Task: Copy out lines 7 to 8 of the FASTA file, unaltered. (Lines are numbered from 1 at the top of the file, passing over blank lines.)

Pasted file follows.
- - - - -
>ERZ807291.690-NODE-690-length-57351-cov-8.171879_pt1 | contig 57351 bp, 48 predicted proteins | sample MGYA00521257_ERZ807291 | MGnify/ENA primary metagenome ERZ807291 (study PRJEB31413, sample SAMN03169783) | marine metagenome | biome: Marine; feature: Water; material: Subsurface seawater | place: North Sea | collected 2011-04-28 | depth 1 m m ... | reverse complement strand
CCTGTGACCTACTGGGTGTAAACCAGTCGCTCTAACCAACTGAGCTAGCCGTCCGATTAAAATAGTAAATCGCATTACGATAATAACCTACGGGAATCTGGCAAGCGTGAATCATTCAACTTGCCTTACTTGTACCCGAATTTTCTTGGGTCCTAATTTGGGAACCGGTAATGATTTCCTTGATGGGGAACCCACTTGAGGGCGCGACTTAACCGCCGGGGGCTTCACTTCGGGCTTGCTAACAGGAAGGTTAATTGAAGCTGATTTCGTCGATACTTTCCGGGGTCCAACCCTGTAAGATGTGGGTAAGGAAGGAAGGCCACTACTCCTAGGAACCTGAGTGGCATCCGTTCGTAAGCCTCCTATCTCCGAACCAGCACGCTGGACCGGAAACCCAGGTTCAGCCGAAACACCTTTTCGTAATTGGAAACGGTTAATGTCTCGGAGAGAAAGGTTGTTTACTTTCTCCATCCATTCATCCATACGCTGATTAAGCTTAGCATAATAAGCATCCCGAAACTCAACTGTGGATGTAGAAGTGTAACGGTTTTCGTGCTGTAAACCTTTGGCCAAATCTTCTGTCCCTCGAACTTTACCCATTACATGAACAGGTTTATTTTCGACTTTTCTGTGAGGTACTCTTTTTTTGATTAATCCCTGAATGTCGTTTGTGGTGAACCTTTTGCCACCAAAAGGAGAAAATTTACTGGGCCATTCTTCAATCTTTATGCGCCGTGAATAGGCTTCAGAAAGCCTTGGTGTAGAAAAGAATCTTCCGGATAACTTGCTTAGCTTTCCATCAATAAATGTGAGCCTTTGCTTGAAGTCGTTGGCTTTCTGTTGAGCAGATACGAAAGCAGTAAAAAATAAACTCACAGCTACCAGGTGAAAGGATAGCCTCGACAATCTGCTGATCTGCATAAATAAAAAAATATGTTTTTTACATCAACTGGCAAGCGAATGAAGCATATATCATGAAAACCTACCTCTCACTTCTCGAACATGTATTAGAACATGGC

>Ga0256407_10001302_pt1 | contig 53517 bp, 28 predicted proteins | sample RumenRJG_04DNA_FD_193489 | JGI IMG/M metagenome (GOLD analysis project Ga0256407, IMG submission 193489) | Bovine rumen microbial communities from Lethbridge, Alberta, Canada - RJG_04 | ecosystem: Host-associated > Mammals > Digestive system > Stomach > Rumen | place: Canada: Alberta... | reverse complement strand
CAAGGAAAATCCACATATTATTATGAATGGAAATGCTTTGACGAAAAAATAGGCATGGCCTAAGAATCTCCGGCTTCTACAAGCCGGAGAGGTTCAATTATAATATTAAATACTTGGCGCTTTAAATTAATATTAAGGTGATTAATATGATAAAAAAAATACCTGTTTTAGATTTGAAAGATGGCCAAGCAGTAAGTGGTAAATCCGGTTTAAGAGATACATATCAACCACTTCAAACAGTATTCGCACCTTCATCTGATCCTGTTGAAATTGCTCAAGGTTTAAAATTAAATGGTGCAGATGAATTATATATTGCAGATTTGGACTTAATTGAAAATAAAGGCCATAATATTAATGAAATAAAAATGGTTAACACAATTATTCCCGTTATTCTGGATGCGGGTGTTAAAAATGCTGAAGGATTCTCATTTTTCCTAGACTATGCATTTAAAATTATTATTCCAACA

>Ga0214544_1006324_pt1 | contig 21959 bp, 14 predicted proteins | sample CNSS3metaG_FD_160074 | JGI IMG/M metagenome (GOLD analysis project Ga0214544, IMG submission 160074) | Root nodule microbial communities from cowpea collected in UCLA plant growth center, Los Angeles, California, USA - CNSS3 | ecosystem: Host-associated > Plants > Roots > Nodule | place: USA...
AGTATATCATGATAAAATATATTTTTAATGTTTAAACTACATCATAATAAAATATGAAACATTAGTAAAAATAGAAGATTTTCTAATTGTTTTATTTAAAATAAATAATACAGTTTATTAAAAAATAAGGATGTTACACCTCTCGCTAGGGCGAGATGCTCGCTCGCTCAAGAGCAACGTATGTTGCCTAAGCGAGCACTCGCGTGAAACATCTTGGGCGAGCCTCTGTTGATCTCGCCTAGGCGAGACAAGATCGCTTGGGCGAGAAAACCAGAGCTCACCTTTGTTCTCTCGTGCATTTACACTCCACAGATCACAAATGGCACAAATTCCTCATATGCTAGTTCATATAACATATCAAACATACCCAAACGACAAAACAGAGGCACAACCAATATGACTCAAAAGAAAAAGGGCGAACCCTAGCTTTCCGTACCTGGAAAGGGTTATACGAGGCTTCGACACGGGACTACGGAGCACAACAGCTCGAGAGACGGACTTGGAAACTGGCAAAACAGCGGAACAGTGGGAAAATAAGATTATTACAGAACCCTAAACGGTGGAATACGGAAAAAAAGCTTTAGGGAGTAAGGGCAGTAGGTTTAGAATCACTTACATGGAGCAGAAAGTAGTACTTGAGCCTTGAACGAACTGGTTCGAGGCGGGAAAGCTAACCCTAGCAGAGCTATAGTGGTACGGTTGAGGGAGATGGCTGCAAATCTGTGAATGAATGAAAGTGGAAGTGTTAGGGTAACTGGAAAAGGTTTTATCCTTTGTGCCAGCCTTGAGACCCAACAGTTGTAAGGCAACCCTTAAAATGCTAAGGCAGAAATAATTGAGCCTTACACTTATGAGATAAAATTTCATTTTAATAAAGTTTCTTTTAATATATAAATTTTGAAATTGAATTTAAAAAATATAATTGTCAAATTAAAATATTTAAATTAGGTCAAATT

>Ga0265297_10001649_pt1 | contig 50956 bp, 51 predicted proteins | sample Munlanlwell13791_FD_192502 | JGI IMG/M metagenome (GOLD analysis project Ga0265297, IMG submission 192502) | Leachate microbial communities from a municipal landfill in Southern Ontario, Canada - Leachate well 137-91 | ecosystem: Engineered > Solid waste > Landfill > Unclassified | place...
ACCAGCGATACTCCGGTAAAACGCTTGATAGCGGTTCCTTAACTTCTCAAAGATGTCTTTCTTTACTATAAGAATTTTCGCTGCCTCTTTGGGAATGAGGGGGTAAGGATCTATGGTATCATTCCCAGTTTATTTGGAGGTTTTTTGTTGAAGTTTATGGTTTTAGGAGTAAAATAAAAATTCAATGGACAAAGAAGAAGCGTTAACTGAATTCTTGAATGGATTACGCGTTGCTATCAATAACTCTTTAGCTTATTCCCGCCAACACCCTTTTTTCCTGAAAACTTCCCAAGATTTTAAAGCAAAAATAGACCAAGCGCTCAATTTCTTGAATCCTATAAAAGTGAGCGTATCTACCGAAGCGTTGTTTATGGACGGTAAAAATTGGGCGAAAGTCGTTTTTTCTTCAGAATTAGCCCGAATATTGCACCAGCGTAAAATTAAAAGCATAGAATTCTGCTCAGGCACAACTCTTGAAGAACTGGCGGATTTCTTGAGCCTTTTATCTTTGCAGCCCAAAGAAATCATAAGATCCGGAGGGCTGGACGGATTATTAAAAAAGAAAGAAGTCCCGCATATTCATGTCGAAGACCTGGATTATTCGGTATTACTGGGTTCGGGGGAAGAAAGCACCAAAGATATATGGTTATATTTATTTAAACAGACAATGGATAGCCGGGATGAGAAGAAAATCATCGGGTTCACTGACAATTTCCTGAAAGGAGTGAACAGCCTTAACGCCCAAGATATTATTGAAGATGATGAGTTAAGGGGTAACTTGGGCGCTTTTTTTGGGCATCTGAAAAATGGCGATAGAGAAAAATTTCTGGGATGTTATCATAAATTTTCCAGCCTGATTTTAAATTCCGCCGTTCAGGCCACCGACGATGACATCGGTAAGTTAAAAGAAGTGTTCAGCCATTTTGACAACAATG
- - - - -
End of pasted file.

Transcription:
>Ga0265297_10001649_pt1 | contig 50956 bp, 51 predicted proteins | sample Munlanlwell13791_FD_192502 | JGI IMG/M metagenome (GOLD analysis project Ga0265297, IMG submission 192502) | Leachate microbial communities from a municipal landfill in Southern Ontario, Canada - Leachate well 137-91 | ecosystem: Engineered > Solid waste > Landfill > Unclassified | place...
ACCAGCGATACTCCGGTAAAACGCTTGATAGCGGTTCCTTAACTTCTCAAAGATGTCTTTCTTTACTATAAGAATTTTCGCTGCCTCTTTGGGAATGAGGGGGTAAGGATCTATGGTATCATTCCCAGTTTATTTGGAGGTTTTTTGTTGAAGTTTATGGTTTTAGGAGTAAAATAAAAATTCAATGGACAAAGAAGAAGCGTTAACTGAATTCTTGAATGGATTACGCGTTGCTATCAATAACTCTTTAGCTTATTCCCGCCAACACCCTTTTTTCCTGAAAACTTCCCAAGATTTTAAAGCAAAAATAGACCAAGCGCTCAATTTCTTGAATCCTATAAAAGTGAGCGTATCTACCGAAGCGTTGTTTATGGACGGTAAAAATTGGGCGAAAGTCGTTTTTTCTTCAGAATTAGCCCGAATATTGCACCAGCGTAAAATTAAAAGCATAGAATTCTGCTCAGGCACAACTCTTGAAGAACTGGCGGATTTCTTGAGCCTTTTATCTTTGCAGCCCAAAGAAATCATAAGATCCGGAGGGCTGGACGGATTATTAAAAAAGAAAGAAGTCCCGCATATTCATGTCGAAGACCTGGATTATTCGGTATTACTGGGTTCGGGGGAAGAAAGCACCAAAGATATATGGTTATATTTATTTAAACAGACAATGGATAGCCGGGATGAGAAGAAAATCATCGGGTTCACTGACAATTTCCTGAAAGGAGTGAACAGCCTTAACGCCCAAGATATTATTGAAGATGATGAGTTAAGGGGTAACTTGGGCGCTTTTTTTGGGCATCTGAAAAATGGCGATAGAGAAAAATTTCTGGGATGTTATCATAAATTTTCCAGCCTGATTTTAAATTCCGCCGTTCAGGCCACCGACGATGACATCGGTAAGTTAAAAGAAGTGTTCAGCCATTTTGACAACAATG